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And they would stand auspicious to the hour 4,
Even there he starts :-quoth he, I must deflower ;

The powers to whom I pray, abhor this fact,
How can they then assist me in the act ?

Then Love and Fortune be my gods, my guide!
My will is back'd with resolution :
Thoughts are but dreams till their effects be tried,
The blackest sin is clear'd with absolution ;
Against love's fire fear's frost hath dissolution.

The eye of heaven is out', and misty night
Covers the shame that follows sweet delight.

This said, his guilty hand pluck'd up the latch,
And with his knee the door he opens wide :
The dove sleeps fast that this night-owl will catch:
Thus treason works ere traitors be espy'd.
Who sees the lurking serpent, steps aside;

4 And THEY would stand auspicious to the hour.] This false concord perhaps owes its introduction to the rhyme. In the second line of the stanza one deity only is invoked ; in the fourth line he talks of more. We must therefore either acknowledge the want of grammar, or read : “And he would stand auspicious to the hour,” &c.

The same inaccuracy is found in King Richard III. :

“ Richard yet lives, hell's black intelligencer,
“Only reserv'd their factor, to buy souls,

And send them thither."
Again, in the same play, Act I. Sc. III. :

If heaven have any grievous plague in store,

“O, let them keep it, till thy sins be ripe." Malone. s The BLACKEST sin is clear'd with absolution ;] The octavo 1616, and the modern editions, read :

" Black sin is cleard with absolution." Our author has here rather prematurely made Tarquin a disciple of modern Rome. MALONE. *6 The EYE OF HEAVEN -] So, in King Richard II. :

“ All places that the eye of heaven visits.” Steevens. Again, in Romeo and Juliet:

“Now ere the sun advance his burning eye." MALONE.

But she, sound sleeping, fearing no such thing,
Lies at the mercy of his mortal sting.

Into the chamber wickedly he stalks",
And gazeth on her yet-unstained bed.
The curtains being close, about he walks,
Rolling his greedy eye-balls in his head :
By their high treason is his heart misled;
Which gives the watch-word to his hand full

To draw the cloud that hides the silver moon.

Look, as the fair and firy-pointed sun,
Rushing from forth a cloud, bereaves our sight;
Even so, the curtain drawn, his eyes begun
To wink, being blinded with a greater light:
Whether it is, that she reflects so bright,

7 Into the chamber wickedly he stalks,] That the poet meant by the word stalk to convey the notion, not of a boisterous, but quiet, movement, appears from a subsequent passage:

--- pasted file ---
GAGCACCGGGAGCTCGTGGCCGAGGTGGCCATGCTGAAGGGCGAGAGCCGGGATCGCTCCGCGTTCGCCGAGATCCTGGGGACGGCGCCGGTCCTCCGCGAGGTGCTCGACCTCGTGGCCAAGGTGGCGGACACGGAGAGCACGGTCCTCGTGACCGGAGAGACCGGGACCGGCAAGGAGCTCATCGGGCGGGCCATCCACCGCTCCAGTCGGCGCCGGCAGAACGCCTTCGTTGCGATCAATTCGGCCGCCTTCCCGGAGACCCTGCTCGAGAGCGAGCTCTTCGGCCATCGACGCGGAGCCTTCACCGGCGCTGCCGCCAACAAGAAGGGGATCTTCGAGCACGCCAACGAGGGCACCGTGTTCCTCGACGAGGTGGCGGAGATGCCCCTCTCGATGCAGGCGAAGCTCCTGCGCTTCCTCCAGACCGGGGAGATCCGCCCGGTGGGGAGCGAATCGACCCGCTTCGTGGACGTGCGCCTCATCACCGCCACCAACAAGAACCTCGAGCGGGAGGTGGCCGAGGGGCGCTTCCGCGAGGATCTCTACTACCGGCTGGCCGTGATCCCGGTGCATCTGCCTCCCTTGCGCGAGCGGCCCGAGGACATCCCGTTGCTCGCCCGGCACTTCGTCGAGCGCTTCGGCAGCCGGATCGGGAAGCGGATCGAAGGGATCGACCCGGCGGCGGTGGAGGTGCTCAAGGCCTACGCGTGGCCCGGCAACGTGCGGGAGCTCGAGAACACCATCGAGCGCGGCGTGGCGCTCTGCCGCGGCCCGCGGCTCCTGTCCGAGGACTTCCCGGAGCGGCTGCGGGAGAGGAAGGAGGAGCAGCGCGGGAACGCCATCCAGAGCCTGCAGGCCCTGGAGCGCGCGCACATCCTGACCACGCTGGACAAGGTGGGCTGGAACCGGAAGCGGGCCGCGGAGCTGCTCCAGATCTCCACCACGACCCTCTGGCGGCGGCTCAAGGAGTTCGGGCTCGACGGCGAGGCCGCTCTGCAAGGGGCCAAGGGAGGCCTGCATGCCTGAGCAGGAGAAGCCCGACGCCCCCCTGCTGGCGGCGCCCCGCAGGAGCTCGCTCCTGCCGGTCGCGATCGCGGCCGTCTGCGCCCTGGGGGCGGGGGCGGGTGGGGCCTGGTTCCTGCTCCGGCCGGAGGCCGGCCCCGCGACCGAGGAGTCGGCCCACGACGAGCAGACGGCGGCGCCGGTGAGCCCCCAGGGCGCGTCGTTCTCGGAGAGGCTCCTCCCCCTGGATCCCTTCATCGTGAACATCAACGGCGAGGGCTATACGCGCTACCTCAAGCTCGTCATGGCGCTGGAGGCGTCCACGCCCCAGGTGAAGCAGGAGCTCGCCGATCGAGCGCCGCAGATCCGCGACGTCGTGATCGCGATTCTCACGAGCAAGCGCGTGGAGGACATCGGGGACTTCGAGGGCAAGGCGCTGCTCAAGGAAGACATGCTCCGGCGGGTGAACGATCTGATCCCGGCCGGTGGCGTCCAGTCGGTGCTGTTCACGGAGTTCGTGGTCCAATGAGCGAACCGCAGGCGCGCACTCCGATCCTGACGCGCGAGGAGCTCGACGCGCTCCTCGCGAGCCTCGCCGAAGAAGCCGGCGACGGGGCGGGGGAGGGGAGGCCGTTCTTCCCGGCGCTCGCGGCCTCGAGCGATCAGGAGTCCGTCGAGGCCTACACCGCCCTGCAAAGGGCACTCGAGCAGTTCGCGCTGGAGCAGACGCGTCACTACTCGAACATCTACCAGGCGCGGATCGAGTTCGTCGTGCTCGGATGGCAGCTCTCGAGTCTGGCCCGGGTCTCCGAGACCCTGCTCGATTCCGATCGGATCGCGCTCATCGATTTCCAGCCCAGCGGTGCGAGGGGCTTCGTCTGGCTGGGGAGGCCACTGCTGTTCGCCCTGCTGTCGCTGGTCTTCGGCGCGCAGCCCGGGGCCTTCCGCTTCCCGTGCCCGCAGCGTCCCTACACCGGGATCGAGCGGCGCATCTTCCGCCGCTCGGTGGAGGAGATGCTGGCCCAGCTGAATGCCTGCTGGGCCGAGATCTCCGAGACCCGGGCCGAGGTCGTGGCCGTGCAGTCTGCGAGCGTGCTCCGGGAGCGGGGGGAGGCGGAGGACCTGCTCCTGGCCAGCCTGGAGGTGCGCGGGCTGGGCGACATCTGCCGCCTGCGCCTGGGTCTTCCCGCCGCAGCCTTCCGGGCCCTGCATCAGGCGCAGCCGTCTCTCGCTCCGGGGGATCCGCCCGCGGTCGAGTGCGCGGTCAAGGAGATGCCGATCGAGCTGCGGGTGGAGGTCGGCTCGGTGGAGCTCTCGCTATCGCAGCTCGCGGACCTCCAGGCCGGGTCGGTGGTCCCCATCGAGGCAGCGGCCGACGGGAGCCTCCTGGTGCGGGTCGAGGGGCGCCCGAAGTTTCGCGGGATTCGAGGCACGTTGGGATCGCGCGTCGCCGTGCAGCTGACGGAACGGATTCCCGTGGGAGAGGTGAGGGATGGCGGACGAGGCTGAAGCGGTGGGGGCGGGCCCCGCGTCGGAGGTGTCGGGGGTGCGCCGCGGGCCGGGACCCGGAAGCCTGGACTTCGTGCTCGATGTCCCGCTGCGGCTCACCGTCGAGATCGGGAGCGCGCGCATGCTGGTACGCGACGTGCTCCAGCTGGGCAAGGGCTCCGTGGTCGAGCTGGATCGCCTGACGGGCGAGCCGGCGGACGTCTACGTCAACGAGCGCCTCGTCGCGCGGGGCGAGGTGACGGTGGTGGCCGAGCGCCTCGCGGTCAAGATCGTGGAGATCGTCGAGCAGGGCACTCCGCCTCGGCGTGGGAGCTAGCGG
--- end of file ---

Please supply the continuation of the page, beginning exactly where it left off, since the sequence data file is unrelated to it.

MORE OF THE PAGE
" For in the dreadful dark of deep midnight,
“ With shining falchion in my chamber came
A creeping creature, with a flaming light,

“ And softly cry'd—.”.
Thus also, in a preceding stanza:

“ Which drives the creeping thief to some regard." Again, in Cymbeline :

" -- Our Tarquin thus
“ Did softly press the rushes, ere he waken'd

“ The chastity he wounded.” A person apprehensive of being discovered, naturally takes long steps, the sooner to arrive at his point, whether he is approaching or retiring, and thus shorten the moments of danger. MalOnE.

8 Which gives the watch-word to his hand FULL soon,] The octavo 1616 reads-too soon. MALONE.

9 - FIRY-POINTED sun,] I would read-fire-ypointed. So, Milton :

“ Under a star-ypointing pyramid.” Steevens. I suppose the old reading to be right, because in Shakspeare's edition the word is spelt fierie-pointed. MALONE.

That dazzleth them, or else some shame sup

posed; But blind they are, and keep themselves enclosed.

O, had they in that darksome prison died,
Then had they seen the period of their ill!
Then Collatine again, by Lucrece' side,
In his clear bed might have reposed still :
But they must ope, this blessed league to kill ;

And holy-thoughted Lucrece to their sight
Must sell her joy, her life, her world's delight.

Her lily hand her rosy cheek lies under,
Cozening the pillow of a lawful kiss ? ;
Who, therefore angry, seems to part in sunder,

1- her rosy cheek lies under,] Thus the first copy. The edition of 1600, and the subsequent impressions, have cheeks.

MALONE. 2 Her lily hand her rosy cheek lies under, .